this is a longshot but i need a list of all painkillers for animals i know that tramadol is one but what are some others, (example tylenol,aspirin,oxycodone,demerol ext)
Painkillers for animals?
- 28 Nov 2010 by oxyaaron
Added 28 Nov 2010:
what about if its big tumors on her stomach?
28 Nov 2010
Hope you are well.
In my research I found the following information from :
Nonsteroidal anti-inflammatories (NSAIDs)
The nonsteroidal anti-inflammatory medications are the mainstay of pain relief in dogs. Unfortunately, cats do not tolerate this group of medications very well, with a few exceptions. Many clients view NSAID medications as safe, based on the fact that many of them are over-the-counter medications for human use. Despite this general feeling of safety it should be noted that aspirin alone is suspected of causing approximately 16,000 deaths per year in the United States due primarily to gastric or intestinal ulcers. This group of medications is safer in many respects than other classes of pain relief medication but they are not entirely risk free. NSAIDs are frequently used for both acute and chronic pain.
Older NSAIDs such as aspirin, ibuprofen, ketoprofen and naproxen are more likely to cause ulcers than newer medications, referred to as "Cox2 inhibitors". On the other hand, when the Cox-2 inhibitors cause problems they can be more severe. So there is kind of a tradeoff between fewer side effects and more severe side effects. There is some controversy over whether the newer drugs actually provide more pain relief than the older ones. I definitely fall in the camp who believes that the Cox-2 inhibitors are more effective pain relievers for chronic pain.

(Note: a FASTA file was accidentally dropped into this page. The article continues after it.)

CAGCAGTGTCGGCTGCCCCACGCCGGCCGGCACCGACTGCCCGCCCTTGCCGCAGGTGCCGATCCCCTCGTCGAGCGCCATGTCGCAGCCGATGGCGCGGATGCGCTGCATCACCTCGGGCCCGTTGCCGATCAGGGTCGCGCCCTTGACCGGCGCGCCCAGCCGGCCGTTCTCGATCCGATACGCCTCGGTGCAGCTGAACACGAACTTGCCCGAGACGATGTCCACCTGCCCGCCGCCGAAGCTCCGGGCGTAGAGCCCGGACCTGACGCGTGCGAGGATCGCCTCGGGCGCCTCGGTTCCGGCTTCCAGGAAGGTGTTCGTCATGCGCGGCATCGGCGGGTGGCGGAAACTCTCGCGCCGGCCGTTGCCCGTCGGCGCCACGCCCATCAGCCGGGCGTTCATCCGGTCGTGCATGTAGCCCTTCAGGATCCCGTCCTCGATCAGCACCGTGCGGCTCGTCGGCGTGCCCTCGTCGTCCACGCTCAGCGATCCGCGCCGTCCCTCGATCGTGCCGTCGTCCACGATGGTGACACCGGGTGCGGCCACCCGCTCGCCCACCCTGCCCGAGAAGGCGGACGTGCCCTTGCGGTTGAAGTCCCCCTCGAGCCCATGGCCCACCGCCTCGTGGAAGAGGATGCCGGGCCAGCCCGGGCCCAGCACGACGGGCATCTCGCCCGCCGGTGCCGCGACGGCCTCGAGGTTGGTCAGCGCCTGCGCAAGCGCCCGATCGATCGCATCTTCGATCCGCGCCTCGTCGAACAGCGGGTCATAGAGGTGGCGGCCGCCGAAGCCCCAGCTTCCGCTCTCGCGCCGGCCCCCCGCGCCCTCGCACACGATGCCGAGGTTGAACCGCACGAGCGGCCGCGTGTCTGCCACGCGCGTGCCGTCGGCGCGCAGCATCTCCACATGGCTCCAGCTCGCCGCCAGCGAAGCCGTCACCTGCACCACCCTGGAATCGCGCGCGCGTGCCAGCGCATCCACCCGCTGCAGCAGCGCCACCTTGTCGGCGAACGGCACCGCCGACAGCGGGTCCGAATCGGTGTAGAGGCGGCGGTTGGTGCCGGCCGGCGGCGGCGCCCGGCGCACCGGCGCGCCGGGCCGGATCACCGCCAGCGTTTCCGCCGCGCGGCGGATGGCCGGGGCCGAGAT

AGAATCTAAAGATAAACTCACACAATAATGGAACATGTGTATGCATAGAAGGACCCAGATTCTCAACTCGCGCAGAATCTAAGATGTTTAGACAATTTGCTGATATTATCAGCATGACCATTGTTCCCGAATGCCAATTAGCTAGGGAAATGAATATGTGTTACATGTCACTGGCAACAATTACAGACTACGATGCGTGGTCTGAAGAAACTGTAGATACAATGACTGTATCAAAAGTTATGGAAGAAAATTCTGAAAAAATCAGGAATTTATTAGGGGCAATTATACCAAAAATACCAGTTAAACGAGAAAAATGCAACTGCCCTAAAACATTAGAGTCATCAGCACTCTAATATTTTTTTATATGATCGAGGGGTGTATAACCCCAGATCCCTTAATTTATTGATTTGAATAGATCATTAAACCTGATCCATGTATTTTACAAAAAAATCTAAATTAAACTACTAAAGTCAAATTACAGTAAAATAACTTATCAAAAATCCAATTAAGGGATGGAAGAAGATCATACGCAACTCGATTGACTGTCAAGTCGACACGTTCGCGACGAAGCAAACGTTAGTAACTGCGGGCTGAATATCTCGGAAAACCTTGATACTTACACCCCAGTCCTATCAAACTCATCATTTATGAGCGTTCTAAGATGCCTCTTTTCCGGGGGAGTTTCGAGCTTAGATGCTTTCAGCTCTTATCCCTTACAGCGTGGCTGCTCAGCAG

It is very important to stop administering any NSAID and to call your vet if your pet stops eating or even has a significant decrease in appetite while the medication is being used. It is also quite important to let your vet know if you are using an over the counter pain relief medication at the time of yearly visits and especially when your vet is prescribing a medication for another purpose. Medications do interact and your vet must know that a medication is being given in order to take interactions into account.
There are a number of NSAIDS available for use in dogs and cats (and some common ones that shouldn't be used):